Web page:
new-york-draft-riots

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July 13th 1863: New York Draft Riots begin

On this day in 1863, riots broke out in New York City in protest of Congress’ passage of a conscription law to enlist all men aged between 20 and 45 to fight in the Union army during the Civil War. Violence began on the second day of military officers randomly selecting names for the draft, when a notoriously aggressive volunteer fire department arrived and began a brawl. The majority of rioters were poor members of the working classes, as they were particularly aggrieved by the law’s $300 commutation clause which allowed richer men to pay their way out of enlistment. Over the following days, the riot became less about the draft and more about general grievances, and many of the initial rioters backed away from the ugly turn the revolt had taken. Anger at the Republican government was expressed though attacks on symbols of their power like railroads and telegraph lines and the headquarters of Republican newspaper the New York Tribune. This led some contemporary observers, like diarist George Templeton Strong, to see the riot as a pro-Confederate plot. Racial tensions also came to the surface as Irish workers, who had long competed with African-Americans for jobs, took out their anger by attacking black citizens and burning a black orphanage. The riot only ended on July 16th when federal troops, many fresh from the fields of Gettysburg, intervened and quashed the riot; the riots remain the largest civilian insurrection in American history, bar the Civil War itself.

We are the poor rabble, and the rich rabble is our enemy by this law. Therefore we will give our enemy battle right here, and ask no quarter. Although we got hard fists, and are dirty without, we have soft hearts, and have clean consciences within”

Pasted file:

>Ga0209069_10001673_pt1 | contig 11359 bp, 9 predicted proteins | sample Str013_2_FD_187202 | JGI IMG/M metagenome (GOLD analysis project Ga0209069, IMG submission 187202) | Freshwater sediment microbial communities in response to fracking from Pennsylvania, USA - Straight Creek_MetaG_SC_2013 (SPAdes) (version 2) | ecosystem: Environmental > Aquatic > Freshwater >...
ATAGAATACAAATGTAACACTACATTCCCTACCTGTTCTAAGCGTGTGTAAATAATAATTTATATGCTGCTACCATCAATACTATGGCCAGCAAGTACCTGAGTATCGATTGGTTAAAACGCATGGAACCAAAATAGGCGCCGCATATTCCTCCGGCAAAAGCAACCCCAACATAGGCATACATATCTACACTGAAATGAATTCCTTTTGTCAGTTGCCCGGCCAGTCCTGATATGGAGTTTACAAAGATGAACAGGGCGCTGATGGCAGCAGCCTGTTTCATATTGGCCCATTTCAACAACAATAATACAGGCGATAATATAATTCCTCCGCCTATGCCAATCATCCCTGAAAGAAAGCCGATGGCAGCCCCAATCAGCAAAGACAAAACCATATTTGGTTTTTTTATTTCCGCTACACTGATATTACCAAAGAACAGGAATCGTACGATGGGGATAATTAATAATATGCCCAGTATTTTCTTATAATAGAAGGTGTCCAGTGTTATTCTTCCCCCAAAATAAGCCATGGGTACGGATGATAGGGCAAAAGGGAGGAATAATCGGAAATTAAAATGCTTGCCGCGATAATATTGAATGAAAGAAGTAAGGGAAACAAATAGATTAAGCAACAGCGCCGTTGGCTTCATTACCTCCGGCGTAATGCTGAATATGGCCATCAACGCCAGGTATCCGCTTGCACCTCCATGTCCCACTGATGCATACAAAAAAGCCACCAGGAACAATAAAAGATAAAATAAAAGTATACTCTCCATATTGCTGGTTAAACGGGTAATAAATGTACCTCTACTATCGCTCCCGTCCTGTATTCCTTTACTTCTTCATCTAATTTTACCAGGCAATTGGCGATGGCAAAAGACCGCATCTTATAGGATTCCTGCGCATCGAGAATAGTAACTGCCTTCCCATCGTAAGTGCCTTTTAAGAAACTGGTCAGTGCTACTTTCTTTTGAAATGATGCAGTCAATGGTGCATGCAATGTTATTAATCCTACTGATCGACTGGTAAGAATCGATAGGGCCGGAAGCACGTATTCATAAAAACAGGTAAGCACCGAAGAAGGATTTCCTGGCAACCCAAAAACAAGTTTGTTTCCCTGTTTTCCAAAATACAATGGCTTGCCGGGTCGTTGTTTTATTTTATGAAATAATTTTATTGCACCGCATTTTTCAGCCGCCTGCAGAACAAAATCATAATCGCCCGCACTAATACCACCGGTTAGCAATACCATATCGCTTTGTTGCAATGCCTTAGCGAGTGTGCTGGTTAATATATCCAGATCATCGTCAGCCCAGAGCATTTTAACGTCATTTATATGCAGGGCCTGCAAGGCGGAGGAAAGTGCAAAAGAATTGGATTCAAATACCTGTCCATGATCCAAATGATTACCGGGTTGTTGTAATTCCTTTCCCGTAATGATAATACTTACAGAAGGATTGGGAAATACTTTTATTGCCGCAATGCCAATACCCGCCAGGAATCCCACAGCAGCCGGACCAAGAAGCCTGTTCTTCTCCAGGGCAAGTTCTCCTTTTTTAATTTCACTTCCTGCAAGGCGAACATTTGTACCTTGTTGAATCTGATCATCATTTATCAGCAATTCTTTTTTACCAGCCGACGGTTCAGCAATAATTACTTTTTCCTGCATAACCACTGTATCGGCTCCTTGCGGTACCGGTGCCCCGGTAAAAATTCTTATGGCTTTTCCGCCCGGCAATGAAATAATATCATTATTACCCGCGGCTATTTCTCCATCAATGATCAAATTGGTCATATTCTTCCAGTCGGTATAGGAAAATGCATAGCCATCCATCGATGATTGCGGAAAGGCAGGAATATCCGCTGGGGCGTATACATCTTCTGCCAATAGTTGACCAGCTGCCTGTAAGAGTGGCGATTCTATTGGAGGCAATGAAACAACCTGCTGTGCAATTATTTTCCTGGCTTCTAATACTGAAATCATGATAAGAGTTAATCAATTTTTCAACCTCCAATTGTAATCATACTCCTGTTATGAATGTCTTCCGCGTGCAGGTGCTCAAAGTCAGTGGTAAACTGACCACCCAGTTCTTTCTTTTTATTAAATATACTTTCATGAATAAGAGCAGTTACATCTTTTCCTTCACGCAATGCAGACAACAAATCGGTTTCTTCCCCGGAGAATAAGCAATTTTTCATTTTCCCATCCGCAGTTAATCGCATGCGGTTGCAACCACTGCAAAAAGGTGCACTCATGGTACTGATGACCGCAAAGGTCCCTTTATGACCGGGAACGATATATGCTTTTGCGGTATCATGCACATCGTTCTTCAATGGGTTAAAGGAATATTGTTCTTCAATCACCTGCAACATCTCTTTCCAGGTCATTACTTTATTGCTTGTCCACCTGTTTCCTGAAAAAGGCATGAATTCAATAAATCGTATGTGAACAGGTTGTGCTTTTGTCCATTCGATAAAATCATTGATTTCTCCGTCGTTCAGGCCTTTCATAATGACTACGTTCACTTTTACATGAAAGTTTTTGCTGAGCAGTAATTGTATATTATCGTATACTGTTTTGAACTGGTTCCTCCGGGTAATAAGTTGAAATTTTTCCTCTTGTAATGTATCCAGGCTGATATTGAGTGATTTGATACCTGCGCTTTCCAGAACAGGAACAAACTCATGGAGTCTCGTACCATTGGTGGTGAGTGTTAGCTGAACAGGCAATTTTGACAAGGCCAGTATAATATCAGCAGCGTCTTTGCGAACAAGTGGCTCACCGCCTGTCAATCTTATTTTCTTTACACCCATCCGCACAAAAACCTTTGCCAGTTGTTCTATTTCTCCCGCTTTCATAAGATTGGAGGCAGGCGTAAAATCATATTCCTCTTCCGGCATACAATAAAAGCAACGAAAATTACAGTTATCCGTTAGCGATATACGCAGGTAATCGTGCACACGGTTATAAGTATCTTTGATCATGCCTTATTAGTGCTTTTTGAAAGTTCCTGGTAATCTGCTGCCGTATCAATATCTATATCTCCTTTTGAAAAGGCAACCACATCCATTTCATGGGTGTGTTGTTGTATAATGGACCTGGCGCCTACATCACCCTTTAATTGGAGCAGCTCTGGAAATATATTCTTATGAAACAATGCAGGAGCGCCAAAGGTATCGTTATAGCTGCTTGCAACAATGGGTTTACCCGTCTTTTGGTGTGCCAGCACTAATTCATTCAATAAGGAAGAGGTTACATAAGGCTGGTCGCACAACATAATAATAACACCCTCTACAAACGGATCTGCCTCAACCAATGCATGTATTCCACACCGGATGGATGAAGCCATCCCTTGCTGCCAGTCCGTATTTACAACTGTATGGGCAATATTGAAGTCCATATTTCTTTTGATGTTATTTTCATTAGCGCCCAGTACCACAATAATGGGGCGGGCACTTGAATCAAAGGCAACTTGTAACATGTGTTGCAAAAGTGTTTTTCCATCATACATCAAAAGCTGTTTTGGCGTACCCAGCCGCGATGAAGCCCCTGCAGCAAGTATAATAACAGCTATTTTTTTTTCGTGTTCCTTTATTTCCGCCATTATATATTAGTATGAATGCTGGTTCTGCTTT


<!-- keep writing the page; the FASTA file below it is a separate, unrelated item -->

- a letter from one of the rioters, published in the New York Times

New York, July 13, 1863

Colonel James B. Fry
Provost Marshal General
Washington, DC

My Head Quarters are destroyed and the draft in the Ninth district of this state is temporarily suspended.  My lists etc are I think preserved in the safe.

I opened my Head Quarters this morning at 7.15 o clock and soon after began to receive reports from my special officers who are well acquainted with the district and which satisfied me that an attempt would be made to stop the draft.  They were trustworthy men and I was obliged to believe the reports.  I at once sent a request to AAPM G Nugent to detail for my support a sergeant two …

Letter from Charles Jenkins to Provost Marshal General James Fry, 07/13/1863

July 13th, marks the 150th anniversary of the New York City Draft Riots, violent protests against the Civil War draft that lasted four days and resulted in over 1,000 casualties and millions of dollars of property destruction. 

This document provides an eyewitness account from the Ninth District Provost Marshal office.  Located on the corner of Third Avenue and 46th Street, the Ninth District office was chosen to begin the draft on July 11th because it was in a less densely populated part of 19th century Manhattan; Provost Marshal General James Fry elected to stagger the draft process to subdue potential rebellion.  Within a half hour of resuming the draft lottery on July 13th, the building was overtaken by hundreds of people and burned to the ground.  At the time this letter was written, the full extent of damage was still unknown.  Similar acts of vandalism and destruction were reported throughout the city as the riots spread.  The mobs initially targeted government buildings and representatives before focusing their violence towards the African-American community. 

via the National Archives at New York on Facebook

On this date, July 13, in 1863, the New York Draft Riots occurred. This has been described as Four Days Of Terror centered on racism over the Civil War.

Lincoln had freed the slaves and now he was recruiting Northern men into the army and forcing them to fight and die to make his proclamation a reality. As a result, many white workers in the North reasoned that free Blacks would be competing for their jobs. The unfair draft laws caused deep resentment throughout the North, and in the summer of 1863, protests and outbreaks of violence were common in virtually every Northern state.  [Continue reading at the African American Registry.]

For further reading and research, see also:

The Devil’s Own Work: The Civil War Draft Riots and the Fight to Reconstruct America

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by Barnet Schecter. [book link